andIII, will not lead to a path converging to the
turnpike point . On the other hand, the choice of
(0 ,G0 ) in Region I when or (0 ,G0 ) in Region
IV when , can give a path that converges to
From a result in Coddington and Levinson(1955), it
can be shown that at least in the neighborhood of ,
there exists a locus of optimum starting points .
Given , we choose 0 on the saddle point path in
Region I of figure 7.3. Clearly, the initial control
u*(0)=f1(0). Furthermore, (t) is increasing and by
(7.17), u(t) is increasing, so that in this case the
optimal policy is to advertise at a low rate initially and
. If , it can be shown similarly that
the optimal policy is to advertise most heavily in the
beginning and gradually decrease it to the turnpike
level as G approaches .
Note that the approach to the equilibrium is no
longer via the bang-bang control as in the Nerlove-
Arrow model. This, of course, is what one would
expect when a model is made nonlinear with respect
to the control variable u .
Now we can rewrite (7.19) as
To make use of Green’s theorem, it is convenient to
consider times and , where , and the
To change the objective function in (7.24) into a line
integral along any feasible arc from to in
(t,x)-space as shown in figure 7.4, we multiply by dt
and obtain the formal relation:
Consider another feasible arc from to lying
above as shown in figure 7.4. Let ,where
is a simple closed curve traversed in the counter-
clockwise direction. That is, goes along in the
direction of its arrow and along in the direction
opposite its arrow. We now have
theorem to express as an area integral over the
region R enclosed by . Thus, treating x and t as
independent variables, we can write
Denote the term in brackets of the integrand of (7.28)
sign of I(x).
Lemma 7.1(Comparison Lemma). Let and be
the lower and upper feasible arcs as shown in figure
7.4. If I(x) 0 for all (x,t)R, then the lower arc is at
least as profitable as the upper arc . Analogously, if
I(x) 0 for all (x,t)R, then is at least as profitable
Proof. If I(x) 0 for all (x,t)R, then 0 from (7.28)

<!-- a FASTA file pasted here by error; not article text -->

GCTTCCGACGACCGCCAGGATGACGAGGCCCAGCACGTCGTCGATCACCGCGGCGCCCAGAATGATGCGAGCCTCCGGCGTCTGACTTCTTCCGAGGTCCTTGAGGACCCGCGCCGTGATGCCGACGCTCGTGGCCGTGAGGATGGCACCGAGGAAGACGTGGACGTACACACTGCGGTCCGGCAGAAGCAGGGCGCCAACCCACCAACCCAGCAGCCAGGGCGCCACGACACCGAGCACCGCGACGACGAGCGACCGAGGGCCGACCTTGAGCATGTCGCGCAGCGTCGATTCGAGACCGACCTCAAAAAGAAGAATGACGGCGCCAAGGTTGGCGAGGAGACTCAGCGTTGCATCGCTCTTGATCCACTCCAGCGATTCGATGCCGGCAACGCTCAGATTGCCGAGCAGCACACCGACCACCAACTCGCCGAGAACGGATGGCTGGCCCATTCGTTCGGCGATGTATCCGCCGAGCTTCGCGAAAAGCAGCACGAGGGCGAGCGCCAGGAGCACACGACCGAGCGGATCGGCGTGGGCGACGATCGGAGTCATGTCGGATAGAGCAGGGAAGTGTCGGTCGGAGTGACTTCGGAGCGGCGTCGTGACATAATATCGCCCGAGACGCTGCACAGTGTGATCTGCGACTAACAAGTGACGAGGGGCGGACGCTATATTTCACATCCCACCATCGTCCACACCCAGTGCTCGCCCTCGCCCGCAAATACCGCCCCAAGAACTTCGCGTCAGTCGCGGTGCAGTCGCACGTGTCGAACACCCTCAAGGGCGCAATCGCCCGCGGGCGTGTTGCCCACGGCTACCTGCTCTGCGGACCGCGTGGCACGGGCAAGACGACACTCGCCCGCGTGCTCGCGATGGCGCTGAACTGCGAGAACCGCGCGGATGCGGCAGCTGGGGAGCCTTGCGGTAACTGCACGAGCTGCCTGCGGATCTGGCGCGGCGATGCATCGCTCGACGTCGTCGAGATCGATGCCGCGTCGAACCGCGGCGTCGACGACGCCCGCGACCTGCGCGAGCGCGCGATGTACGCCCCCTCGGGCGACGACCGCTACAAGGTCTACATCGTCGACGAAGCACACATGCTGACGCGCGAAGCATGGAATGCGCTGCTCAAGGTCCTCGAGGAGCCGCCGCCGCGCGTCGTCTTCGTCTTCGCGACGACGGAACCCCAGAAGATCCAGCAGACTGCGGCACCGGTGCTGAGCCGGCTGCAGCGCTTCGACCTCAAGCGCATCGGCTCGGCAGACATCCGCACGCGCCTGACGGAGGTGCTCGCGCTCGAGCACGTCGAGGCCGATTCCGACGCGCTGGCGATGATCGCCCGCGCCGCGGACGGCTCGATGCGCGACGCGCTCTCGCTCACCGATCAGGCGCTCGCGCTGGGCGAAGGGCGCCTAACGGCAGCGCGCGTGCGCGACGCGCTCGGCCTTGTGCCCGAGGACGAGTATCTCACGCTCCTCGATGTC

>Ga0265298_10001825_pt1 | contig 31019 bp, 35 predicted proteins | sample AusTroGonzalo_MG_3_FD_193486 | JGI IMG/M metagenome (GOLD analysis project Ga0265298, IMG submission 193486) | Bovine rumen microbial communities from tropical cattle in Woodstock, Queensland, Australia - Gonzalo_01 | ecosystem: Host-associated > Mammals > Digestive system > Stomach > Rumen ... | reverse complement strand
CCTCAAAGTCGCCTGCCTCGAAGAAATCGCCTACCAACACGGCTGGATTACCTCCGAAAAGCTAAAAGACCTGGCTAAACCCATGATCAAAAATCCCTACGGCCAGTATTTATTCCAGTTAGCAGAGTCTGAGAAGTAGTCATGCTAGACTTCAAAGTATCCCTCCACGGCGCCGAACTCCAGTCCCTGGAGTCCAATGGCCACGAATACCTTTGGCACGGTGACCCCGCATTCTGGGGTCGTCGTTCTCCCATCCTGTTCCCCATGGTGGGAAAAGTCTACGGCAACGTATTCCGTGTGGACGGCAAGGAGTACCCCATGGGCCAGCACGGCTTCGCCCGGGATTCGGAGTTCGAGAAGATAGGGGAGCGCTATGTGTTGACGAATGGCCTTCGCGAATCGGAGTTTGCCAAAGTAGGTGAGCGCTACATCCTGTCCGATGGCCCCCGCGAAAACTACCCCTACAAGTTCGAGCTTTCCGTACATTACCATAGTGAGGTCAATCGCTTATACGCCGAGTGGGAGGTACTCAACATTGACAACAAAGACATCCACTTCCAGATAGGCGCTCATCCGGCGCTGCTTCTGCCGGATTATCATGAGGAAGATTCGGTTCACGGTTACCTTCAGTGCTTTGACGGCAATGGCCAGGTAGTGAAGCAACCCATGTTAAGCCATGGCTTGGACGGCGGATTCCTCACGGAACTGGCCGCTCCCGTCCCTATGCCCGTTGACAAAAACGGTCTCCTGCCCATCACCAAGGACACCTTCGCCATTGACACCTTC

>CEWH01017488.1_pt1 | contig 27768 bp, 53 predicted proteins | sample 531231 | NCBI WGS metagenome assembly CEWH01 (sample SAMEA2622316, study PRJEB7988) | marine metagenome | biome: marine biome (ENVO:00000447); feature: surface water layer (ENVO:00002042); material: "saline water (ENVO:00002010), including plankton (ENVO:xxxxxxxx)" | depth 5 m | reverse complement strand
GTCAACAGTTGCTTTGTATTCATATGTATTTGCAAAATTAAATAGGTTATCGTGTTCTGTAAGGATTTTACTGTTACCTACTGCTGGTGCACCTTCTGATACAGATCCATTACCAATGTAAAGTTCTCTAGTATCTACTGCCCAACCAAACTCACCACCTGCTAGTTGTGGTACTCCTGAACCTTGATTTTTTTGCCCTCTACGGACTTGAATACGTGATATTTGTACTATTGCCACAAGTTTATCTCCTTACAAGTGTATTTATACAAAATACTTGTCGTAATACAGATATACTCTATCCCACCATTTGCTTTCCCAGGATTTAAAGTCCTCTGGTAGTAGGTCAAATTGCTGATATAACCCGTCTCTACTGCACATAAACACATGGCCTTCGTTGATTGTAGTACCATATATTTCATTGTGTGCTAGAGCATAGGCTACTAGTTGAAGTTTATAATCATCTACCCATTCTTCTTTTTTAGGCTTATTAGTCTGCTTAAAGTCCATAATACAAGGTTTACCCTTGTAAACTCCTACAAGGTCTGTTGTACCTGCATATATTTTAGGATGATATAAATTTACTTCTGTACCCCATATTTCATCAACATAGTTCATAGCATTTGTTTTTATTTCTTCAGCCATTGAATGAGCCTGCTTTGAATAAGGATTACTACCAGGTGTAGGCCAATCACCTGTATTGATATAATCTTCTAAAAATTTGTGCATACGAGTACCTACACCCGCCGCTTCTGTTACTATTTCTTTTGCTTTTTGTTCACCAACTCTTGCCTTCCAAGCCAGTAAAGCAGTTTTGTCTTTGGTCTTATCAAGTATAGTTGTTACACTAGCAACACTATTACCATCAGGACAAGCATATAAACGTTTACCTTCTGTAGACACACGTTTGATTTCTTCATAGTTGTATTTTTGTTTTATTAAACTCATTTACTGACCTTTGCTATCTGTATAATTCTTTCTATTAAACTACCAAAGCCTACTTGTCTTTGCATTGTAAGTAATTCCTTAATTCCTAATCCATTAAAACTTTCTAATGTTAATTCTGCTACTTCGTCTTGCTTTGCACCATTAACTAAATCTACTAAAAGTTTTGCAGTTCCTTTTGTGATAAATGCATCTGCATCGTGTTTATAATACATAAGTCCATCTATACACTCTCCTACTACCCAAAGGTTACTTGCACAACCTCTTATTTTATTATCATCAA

and (7.29). Hence from (7.27), . The proof of
the other statement is similar.
for the problem stated in (7.23), we need to find
regions where I(x) is positive and where it is negative.
For this, note first that I(x) is an increasing function of x
in [0,1]. Solving I(x)=0 will give that value of x, above
which I(x) is positive and below which I(x) is negative.
Since I(x) is quadratic in 1/(1-x), we can use the
quadratic formula ( See Exercise 7.15) to get
To keep x in the interval [0,1], we must choose the
positive sign before the radical.
where the superscript s is used because this will turn
out to be a singular trajectory.Since is nonnegative,
Note that and if, and only if,
Furthermore, the firm is better of with larger and r ,
and smaller and . Thus r/( +) represents a
measure of favorable circumstances.
From x0. For the Cases 1-4 of inequalities relating x0
and xT to xs , theoptimal trajectories are given in
figures 7.5-7.8, respectively.
Proof. We give details for Case 1 only. The proofs for
the other cases are similar. Figure 7.9 shows the
optimal trajectory for figure 7.5 together with an
arbitrarily chosen feasible trajectory, shown dotted. It
should be clear that the dotted trajectory cannot cross
the arc x0 to C ,since u=Q on that arc. Similarly the
dotted trajectory cannot cross the arc G to xT,because
u=0 on that arc.
which the dotted arc is either above, below, or identical
To the solid arc. In figure 7.9 these sub-intervals are
[0,d],[d,e],[e,f], and [f,T]. Because I(x) is positive for
and I(x) is negative for , the regions enclosed
by the two trajectories have been marked with + or –
sign depending on whether I(x) is positive or negative